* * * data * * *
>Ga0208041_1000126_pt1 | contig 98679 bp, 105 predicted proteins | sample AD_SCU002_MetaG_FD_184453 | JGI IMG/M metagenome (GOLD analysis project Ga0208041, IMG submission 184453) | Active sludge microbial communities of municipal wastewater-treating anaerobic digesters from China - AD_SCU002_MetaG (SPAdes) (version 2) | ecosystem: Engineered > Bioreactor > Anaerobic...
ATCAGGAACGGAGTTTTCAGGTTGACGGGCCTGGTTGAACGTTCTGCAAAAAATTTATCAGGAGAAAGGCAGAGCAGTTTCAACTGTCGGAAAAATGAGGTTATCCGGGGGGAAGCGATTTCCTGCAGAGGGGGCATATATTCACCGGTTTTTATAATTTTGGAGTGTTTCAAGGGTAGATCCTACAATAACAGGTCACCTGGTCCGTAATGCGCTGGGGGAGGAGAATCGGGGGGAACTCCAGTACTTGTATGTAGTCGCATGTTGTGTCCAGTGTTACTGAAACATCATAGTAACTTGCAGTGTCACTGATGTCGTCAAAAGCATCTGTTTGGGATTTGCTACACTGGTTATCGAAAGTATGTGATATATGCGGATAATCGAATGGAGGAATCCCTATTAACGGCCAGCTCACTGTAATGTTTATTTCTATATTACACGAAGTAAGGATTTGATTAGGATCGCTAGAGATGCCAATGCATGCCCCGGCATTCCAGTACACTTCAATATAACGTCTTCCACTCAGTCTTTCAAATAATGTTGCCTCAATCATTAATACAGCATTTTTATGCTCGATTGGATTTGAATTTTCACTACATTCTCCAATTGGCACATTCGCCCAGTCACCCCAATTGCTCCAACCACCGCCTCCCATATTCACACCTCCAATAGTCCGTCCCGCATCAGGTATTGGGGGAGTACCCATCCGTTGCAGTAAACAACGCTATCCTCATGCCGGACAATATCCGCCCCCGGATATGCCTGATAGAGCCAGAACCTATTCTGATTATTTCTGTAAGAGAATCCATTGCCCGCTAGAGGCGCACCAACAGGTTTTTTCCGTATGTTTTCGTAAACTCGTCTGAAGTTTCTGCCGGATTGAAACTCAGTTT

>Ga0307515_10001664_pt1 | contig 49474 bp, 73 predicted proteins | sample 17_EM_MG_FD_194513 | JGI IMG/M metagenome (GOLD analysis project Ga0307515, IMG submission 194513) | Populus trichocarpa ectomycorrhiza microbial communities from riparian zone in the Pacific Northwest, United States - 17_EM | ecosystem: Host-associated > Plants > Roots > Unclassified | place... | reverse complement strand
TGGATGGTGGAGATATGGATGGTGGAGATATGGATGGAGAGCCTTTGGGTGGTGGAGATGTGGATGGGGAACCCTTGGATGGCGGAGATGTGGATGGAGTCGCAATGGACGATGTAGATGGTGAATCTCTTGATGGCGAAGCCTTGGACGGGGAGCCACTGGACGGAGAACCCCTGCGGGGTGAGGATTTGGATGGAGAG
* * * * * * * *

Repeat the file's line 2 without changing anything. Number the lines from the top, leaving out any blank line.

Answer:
ATCAGGAACGGAGTTTTCAGGTTGACGGGCCTGGTTGAACGTTCTGCAAAAAATTTATCAGGAGAAAGGCAGAGCAGTTTCAACTGTCGGAAAAATGAGGTTATCCGGGGGGAAGCGATTTCCTGCAGAGGGGGCATATATTCACCGGTTTTTATAATTTTGGAGTGTTTCAAGGGTAGATCCTACAATAACAGGTCACCTGGTCCGTAATGCGCTGGGGGAGGAGAATCGGGGGGAACTCCAGTACTTGTATGTAGTCGCATGTTGTGTCCAGTGTTACTGAAACATCATAGTAACTTGCAGTGTCACTGATGTCGTCAAAAGCATCTGTTTGGGATTTGCTACACTGGTTATCGAAAGTATGTGATATATGCGGATAATCGAATGGAGGAATCCCTATTAACGGCCAGCTCACTGTAATGTTTATTTCTATATTACACGAAGTAAGGATTTGATTAGGATCGCTAGAGATGCCAATGCATGCCCCGGCATTCCAGTACACTTCAATATAACGTCTTCCACTCAGTCTTTCAAATAATGTTGCCTCAATCATTAATACAGCATTTTTATGCTCGATTGGATTTGAATTTTCACTACATTCTCCAATTGGCACATTCGCCCAGTCACCCCAATTGCTCCAACCACCGCCTCCCATATTCACACCTCCAATAGTCCGTCCCGCATCAGGTATTGGGGGAGTACCCATCCGTTGCAGTAAACAACGCTATCCTCATGCCGGACAATATCCGCCCCCGGATATGCCTGATAGAGCCAGAACCTATTCTGATTATTTCTGTAAGAGAATCCATTGCCCGCTAGAGGCGCACCAACAGGTTTTTTCCGTATGTTTTCGTAAACTCGTCTGAAGTTTCTGCCGGATTGAAACTCAGTTT